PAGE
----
Commented Mar 28, 2021 at 23:44
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    \$\begingroup\$ They retain their size category, which is tiny, which is any creature taking up an area smaller than 30 inches by 30 inches. The actual physical length of the creature is not a part of statistics. \$\endgroup\$ Commented Mar 28, 2021 at 23:48

If you read the descriptions again, you would realize that you can only communicate with the quasit within 100ft, you can sense what it hears and sees within a mile. You could not command it while it's outside the 100ft perimeter. The quasit is essentially on its own outside the 100ft perimeter.


First it says quasit serves master, not that PC control it. Second, seeing within 1 mile doesn't mean they can communicate normally.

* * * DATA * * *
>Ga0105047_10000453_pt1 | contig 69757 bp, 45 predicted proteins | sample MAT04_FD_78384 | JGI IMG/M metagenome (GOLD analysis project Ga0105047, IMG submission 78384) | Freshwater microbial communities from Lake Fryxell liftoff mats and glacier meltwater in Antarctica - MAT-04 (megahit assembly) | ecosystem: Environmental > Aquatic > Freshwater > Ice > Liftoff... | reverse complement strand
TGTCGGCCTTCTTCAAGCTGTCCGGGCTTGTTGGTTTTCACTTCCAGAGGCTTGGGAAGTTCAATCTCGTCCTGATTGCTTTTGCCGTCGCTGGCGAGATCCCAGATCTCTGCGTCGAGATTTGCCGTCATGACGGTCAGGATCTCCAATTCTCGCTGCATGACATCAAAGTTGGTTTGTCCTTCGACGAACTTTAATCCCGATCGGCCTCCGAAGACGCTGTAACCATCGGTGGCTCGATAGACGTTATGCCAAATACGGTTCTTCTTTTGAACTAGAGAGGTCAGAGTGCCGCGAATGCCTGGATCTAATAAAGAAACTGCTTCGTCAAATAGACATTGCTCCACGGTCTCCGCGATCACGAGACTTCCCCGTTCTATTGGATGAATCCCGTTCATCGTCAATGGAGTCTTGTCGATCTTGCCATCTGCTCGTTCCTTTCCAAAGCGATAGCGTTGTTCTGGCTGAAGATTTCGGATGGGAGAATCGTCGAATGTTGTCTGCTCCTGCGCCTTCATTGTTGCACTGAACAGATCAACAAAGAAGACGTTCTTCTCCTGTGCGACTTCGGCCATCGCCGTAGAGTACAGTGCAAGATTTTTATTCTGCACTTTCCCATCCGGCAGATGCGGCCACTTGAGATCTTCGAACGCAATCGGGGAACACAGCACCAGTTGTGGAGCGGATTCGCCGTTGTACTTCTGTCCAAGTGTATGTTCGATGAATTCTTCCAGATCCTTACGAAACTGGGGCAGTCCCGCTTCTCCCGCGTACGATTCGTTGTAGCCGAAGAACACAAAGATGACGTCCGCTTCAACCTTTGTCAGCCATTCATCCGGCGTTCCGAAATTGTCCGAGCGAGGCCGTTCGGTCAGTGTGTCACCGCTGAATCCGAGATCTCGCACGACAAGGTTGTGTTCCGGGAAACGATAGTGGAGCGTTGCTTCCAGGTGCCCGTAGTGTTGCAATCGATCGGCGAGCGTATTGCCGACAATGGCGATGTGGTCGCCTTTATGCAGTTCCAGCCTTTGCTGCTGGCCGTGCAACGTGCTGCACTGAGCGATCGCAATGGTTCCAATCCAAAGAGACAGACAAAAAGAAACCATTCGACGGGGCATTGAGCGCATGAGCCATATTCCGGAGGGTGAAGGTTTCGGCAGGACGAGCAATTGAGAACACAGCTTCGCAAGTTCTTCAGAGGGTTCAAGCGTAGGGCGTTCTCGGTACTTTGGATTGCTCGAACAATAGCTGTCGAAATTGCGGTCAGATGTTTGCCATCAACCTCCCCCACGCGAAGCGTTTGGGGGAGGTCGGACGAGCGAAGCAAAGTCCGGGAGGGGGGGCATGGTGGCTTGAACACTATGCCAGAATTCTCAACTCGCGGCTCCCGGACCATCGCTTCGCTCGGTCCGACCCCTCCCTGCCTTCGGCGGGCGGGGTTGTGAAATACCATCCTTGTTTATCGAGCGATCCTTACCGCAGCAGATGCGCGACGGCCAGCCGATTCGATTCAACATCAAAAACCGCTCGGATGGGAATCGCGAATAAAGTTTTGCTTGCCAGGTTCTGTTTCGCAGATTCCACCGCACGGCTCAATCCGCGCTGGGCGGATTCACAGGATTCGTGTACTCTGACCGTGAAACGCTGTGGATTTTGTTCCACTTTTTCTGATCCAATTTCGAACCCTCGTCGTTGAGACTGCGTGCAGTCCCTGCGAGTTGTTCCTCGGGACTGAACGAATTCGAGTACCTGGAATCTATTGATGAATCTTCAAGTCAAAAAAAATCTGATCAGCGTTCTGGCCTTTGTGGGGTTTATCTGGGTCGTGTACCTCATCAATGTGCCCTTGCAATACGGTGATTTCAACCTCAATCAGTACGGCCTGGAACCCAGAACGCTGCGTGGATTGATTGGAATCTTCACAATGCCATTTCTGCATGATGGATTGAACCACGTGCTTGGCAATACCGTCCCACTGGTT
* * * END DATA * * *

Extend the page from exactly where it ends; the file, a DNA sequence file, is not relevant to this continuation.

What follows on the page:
This is not OP in my opinion, there are far more dangerous tools than this. For example I have an owl familiar, that thanks to its dark vision and high perception makes it really hard for DM to surprise us at all! And it can fly around enemy camp as well (not inside buildings in some cases).

And don't forget that if something is invisible it doesn't mean it's undetectable. Well trained hound will smell such demonic presence (sulfur!), and a centipede can be easy prey for stray cat or even common rat.

Familiar is a tool that has its limits. You could say then that low level hafling thief is OP because of it's gigantic stealth compared to enemies.


Quasits are not going to be as helpful as your warlock thinks they are

Reading from the SRD, here this is the first sentence about Quasits:

Although quasits thirst for victory and power as other demons do, they are cowards at heart.